There’s really no avoiding it, so let’s just get it out in the open — Robbers on High Street sound a lot like Spoon. From the simple, taut melodies to the raspy vocals of frontman Ben Trokan, there’s little disputing the similarities. For some, this would be a drawback, as blatant similarities to any band, no matter how good, are inevitably seen as detrimental in the ears of less forgiving listeners. I, myself, have trouble with any band that is trapped in another’s shadow. But after a few listens, it becomes clear that that’s not the case with Robbers on High Street.
What is immediately noticeable about ROHS is how tight and catchy their songwriting is. Though some may point to The Walkmen or, of course, Spoon as reference points, Robbers have a decidedly more polished sound that gives them a more commercial, singles-friendly sound. Again, this is not a bad thing. Garage rock is fun and all, but it’s nice to hear a band take it to a level conducive to radio airplay and road trip mix tapes. Not that Walkmen and Spoon aren’t, but Robbers on High Street are just a little more dressed up. In a sense, they’re The Killers to Spoon’s Interpol.
Tree City, the group’s debut full-length doesn’t skimp on hooks or riffs. The irresistibility of opener “Spanish Teeth,” even with silly lyrics like “the fit hit the shan,” can’t be denied. The one note piano, the horn section, the singalong chorus — it all makes for a perfect single, should it ever be released in such a format. “Japanese Girls” and “Love Underground” rock in a more straightforward style, opting for power chords over piano notes, while “Descender” is deliciously dark and exotic, like Santo and Johnny playing a Depeche Mode song. “Price and Style” is, indeed, stylish and sexy, something that few of Robbers on High Street’s peers succeed at pulling off.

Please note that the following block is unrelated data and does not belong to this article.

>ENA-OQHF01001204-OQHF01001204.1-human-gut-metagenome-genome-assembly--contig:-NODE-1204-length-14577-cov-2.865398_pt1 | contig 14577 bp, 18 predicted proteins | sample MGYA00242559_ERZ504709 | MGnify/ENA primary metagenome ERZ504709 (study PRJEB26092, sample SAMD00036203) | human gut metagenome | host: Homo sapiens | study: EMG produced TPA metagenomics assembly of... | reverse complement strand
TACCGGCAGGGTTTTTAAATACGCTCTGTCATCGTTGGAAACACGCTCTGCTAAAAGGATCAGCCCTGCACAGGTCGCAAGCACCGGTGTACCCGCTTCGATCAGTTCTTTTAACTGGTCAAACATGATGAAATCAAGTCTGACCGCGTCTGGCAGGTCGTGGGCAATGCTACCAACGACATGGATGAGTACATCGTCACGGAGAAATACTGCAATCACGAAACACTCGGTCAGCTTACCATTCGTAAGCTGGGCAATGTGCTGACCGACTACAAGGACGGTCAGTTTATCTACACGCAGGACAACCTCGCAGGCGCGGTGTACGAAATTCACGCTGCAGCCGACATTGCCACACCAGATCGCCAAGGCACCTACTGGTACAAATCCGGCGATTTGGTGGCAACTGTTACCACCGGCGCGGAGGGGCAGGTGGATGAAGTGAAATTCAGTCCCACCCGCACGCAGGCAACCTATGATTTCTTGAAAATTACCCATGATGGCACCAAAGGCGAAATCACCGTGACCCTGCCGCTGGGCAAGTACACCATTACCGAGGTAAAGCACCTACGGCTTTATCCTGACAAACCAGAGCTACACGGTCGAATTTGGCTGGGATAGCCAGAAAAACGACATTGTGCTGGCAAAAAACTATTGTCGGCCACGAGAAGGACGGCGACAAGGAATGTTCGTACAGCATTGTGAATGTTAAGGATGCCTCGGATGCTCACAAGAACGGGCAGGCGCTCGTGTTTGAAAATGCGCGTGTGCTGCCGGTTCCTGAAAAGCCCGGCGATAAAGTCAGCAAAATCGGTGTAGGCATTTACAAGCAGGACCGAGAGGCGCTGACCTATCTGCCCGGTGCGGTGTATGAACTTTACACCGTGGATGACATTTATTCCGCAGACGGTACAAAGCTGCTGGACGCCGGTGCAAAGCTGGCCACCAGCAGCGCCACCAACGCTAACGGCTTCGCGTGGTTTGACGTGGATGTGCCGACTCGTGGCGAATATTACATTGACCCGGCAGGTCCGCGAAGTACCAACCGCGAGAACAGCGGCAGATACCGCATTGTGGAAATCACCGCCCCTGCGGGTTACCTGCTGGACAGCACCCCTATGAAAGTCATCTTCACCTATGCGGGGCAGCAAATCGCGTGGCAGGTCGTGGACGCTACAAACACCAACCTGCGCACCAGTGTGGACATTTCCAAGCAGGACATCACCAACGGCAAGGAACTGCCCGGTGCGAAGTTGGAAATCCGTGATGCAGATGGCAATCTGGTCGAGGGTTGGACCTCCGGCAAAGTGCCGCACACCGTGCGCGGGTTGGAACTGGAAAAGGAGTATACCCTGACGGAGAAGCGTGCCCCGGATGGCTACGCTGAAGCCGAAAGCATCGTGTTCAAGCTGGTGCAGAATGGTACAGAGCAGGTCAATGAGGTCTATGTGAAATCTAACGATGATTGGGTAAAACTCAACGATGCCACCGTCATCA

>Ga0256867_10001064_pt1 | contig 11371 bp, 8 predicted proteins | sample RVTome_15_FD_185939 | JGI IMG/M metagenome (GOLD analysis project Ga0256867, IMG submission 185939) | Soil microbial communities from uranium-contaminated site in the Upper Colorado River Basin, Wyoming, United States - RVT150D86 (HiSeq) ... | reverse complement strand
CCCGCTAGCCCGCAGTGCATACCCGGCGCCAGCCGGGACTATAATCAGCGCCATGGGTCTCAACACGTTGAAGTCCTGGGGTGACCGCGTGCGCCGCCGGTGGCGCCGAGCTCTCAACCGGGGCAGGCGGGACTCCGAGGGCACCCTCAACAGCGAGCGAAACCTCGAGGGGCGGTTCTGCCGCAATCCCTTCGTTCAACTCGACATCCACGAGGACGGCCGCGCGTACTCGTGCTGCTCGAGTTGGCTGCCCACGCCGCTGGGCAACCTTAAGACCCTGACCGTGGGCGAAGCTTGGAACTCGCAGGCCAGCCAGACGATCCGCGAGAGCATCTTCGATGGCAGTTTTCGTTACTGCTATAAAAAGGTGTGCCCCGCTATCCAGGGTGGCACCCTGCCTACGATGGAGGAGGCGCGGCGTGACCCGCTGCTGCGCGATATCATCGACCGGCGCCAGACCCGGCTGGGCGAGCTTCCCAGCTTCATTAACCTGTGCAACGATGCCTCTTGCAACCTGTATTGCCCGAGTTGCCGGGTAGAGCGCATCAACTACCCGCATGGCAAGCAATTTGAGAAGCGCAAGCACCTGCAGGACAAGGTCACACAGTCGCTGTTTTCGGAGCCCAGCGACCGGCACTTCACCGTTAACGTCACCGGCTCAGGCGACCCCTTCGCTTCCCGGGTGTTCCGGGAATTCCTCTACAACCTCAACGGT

The most important thing about Tree City is how fun it is. A song like “Bring on the Terror,” in spite of its name, is just plain good times, from hooks to lyrics, and a vocal performance from Trokan that sounds more like Ted Leo than Britt Daniel. In a city (New York) and scene choked with so many sound-alikes, Robbers on High Street provide a more lighthearted alternative to their more straight-faced peers. And after awhile, you start to forget that they even reminded you of any other bands in the first place.
Spoon – Kill the Moonlight
Walkmen – Everybody Who Pretended to Like Me Is Now Gone
French Kicks – One Time Bells
Jeff Terich is the founder and editor of Treble. He's been writing about music for 20 years and has been published at American Songwriter, Bandcamp Daily, Reverb, Spin, Stereogum, uDiscoverMusic, VinylMePlease and some others that he's forgetting right now. He's still not tired of it.